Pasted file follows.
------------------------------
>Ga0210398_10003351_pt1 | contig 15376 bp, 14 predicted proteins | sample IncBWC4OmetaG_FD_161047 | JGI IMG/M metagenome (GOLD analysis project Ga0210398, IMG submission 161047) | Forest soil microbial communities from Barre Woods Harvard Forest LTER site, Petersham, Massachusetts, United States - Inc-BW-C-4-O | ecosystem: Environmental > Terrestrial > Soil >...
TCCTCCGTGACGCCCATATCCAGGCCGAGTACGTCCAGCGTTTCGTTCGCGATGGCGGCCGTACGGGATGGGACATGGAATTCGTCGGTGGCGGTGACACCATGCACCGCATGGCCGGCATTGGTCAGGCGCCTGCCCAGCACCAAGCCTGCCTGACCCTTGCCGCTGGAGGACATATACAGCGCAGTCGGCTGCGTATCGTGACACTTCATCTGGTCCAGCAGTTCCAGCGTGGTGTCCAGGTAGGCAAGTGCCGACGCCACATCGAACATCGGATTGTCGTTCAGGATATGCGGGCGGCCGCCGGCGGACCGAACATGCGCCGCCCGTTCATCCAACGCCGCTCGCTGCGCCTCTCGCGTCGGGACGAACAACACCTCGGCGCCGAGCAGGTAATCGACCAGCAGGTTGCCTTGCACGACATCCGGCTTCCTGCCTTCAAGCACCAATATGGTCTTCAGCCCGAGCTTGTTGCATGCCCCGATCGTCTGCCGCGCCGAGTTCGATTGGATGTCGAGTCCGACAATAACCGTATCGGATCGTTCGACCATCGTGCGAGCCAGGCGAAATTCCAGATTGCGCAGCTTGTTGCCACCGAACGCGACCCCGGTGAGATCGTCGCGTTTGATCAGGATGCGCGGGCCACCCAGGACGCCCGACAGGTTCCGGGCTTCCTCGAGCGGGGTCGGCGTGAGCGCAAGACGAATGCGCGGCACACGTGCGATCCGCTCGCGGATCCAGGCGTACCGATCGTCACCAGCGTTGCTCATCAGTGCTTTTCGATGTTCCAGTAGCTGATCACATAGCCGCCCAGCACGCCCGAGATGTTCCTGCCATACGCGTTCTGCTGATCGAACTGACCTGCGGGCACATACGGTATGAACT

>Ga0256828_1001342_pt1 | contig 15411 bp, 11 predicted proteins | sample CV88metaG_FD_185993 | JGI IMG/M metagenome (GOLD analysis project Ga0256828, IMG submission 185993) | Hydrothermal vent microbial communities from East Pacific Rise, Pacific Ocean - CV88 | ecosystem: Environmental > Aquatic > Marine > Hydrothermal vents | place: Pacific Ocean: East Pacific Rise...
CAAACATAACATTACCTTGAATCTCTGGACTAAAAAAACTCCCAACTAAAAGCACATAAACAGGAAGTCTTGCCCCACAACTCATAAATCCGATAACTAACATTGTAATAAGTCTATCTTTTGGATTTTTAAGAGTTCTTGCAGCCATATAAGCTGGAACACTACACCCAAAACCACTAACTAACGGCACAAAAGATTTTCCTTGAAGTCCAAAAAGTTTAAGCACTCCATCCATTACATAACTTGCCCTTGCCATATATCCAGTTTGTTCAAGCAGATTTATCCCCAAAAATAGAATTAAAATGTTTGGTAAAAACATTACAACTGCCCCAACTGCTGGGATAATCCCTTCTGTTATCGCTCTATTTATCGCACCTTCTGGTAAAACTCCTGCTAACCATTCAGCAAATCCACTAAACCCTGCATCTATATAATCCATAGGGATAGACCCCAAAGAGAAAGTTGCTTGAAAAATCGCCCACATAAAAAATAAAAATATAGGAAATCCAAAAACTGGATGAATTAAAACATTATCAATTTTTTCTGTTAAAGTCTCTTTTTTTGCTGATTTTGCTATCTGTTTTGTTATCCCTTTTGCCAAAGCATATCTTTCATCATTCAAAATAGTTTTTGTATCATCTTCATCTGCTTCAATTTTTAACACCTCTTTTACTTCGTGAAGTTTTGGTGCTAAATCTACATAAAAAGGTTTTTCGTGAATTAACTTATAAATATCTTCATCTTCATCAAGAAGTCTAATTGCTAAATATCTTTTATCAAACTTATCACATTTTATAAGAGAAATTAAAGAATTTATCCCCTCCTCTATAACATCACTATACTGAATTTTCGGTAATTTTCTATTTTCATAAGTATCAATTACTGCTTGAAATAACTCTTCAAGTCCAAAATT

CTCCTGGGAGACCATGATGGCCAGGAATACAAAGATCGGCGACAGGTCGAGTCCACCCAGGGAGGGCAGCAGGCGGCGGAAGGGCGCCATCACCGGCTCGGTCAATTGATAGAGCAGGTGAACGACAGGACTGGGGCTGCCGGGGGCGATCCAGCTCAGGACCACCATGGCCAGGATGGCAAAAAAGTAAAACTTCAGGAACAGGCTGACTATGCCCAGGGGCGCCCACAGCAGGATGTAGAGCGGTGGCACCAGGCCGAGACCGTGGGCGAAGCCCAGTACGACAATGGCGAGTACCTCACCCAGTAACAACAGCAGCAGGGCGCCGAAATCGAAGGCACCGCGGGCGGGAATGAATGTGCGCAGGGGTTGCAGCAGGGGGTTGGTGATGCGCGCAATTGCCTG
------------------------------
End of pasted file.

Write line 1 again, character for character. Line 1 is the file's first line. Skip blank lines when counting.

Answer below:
>Ga0210398_10003351_pt1 | contig 15376 bp, 14 predicted proteins | sample IncBWC4OmetaG_FD_161047 | JGI IMG/M metagenome (GOLD analysis project Ga0210398, IMG submission 161047) | Forest soil microbial communities from Barre Woods Harvard Forest LTER site, Petersham, Massachusetts, United States - Inc-BW-C-4-O | ecosystem: Environmental > Terrestrial > Soil >...